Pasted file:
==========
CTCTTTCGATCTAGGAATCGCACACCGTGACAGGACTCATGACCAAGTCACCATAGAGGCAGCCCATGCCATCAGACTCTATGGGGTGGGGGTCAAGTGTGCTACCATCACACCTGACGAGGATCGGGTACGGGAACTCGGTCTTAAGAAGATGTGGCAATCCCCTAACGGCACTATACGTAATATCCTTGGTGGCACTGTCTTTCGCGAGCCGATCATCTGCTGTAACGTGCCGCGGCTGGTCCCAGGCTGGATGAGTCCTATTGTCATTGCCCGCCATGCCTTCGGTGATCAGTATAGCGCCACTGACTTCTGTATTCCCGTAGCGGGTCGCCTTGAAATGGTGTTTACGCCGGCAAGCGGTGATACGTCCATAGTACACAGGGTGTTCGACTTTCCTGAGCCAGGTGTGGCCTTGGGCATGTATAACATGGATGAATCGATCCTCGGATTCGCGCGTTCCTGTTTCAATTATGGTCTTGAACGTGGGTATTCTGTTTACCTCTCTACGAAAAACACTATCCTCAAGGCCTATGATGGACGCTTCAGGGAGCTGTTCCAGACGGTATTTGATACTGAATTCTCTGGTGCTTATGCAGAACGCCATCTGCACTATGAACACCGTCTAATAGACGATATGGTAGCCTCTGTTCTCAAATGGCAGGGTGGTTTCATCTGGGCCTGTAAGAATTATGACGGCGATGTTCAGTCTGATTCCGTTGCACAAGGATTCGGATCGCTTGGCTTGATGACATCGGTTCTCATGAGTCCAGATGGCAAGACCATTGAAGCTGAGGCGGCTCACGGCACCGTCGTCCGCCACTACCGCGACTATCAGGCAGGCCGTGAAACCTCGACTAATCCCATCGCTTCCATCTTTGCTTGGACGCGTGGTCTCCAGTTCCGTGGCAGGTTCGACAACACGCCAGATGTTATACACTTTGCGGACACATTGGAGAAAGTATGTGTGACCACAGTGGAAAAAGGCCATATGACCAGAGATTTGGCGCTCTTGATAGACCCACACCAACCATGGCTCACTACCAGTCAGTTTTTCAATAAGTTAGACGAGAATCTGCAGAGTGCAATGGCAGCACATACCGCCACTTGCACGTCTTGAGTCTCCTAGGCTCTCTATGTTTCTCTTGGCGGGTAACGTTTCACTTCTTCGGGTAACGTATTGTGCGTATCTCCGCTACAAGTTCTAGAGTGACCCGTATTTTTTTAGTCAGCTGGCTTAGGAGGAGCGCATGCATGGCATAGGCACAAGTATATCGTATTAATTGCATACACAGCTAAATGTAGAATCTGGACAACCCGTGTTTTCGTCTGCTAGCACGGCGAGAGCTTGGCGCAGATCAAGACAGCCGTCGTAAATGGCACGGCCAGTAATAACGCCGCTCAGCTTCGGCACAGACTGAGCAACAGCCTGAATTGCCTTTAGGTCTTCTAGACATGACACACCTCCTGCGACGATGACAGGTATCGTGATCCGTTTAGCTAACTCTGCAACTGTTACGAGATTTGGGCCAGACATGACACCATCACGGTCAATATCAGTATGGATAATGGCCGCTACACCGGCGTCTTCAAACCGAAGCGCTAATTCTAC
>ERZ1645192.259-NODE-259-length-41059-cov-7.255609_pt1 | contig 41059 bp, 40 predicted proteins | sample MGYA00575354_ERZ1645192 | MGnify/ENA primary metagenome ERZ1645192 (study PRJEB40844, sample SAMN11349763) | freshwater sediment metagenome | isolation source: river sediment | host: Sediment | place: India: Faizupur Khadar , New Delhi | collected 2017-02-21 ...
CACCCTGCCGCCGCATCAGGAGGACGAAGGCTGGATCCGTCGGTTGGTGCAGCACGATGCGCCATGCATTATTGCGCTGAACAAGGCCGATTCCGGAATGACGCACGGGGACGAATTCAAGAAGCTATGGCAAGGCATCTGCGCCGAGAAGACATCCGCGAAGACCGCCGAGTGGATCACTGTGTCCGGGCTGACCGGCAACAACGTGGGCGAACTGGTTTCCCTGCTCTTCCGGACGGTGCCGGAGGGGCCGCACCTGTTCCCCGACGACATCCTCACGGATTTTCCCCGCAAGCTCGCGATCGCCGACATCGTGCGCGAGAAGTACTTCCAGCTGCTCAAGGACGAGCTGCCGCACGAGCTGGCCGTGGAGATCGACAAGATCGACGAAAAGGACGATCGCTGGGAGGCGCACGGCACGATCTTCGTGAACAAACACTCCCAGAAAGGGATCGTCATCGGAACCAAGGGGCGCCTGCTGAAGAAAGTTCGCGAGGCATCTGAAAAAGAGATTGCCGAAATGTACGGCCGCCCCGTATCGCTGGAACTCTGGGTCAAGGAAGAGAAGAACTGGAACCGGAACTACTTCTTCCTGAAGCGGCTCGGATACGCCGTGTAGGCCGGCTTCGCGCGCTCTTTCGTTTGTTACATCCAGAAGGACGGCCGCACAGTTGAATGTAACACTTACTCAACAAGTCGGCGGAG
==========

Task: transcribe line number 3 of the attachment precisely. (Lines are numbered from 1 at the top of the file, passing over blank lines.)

CACCCTGCCGCCGCATCAGGAGGACGAAGGCTGGATCCGTCGGTTGGTGCAGCACGATGCGCCATGCATTATTGCGCTGAACAAGGCCGATTCCGGAATGACGCACGGGGACGAATTCAAGAAGCTATGGCAAGGCATCTGCGCCGAGAAGACATCCGCGAAGACCGCCGAGTGGATCACTGTGTCCGGGCTGACCGGCAACAACGTGGGCGAACTGGTTTCCCTGCTCTTCCGGACGGTGCCGGAGGGGCCGCACCTGTTCCCCGACGACATCCTCACGGATTTTCCCCGCAAGCTCGCGATCGCCGACATCGTGCGCGAGAAGTACTTCCAGCTGCTCAAGGACGAGCTGCCGCACGAGCTGGCCGTGGAGATCGACAAGATCGACGAAAAGGACGATCGCTGGGAGGCGCACGGCACGATCTTCGTGAACAAACACTCCCAGAAAGGGATCGTCATCGGAACCAAGGGGCGCCTGCTGAAGAAAGTTCGCGAGGCATCTGAAAAAGAGATTGCCGAAATGTACGGCCGCCCCGTATCGCTGGAACTCTGGGTCAAGGAAGAGAAGAACTGGAACCGGAACTACTTCTTCCTGAAGCGGCTCGGATACGCCGTGTAGGCCGGCTTCGCGCGCTCTTTCGTTTGTTACATCCAGAAGGACGGCCGCACAGTTGAATGTAACACTTACTCAACAAGTCGGCGGAG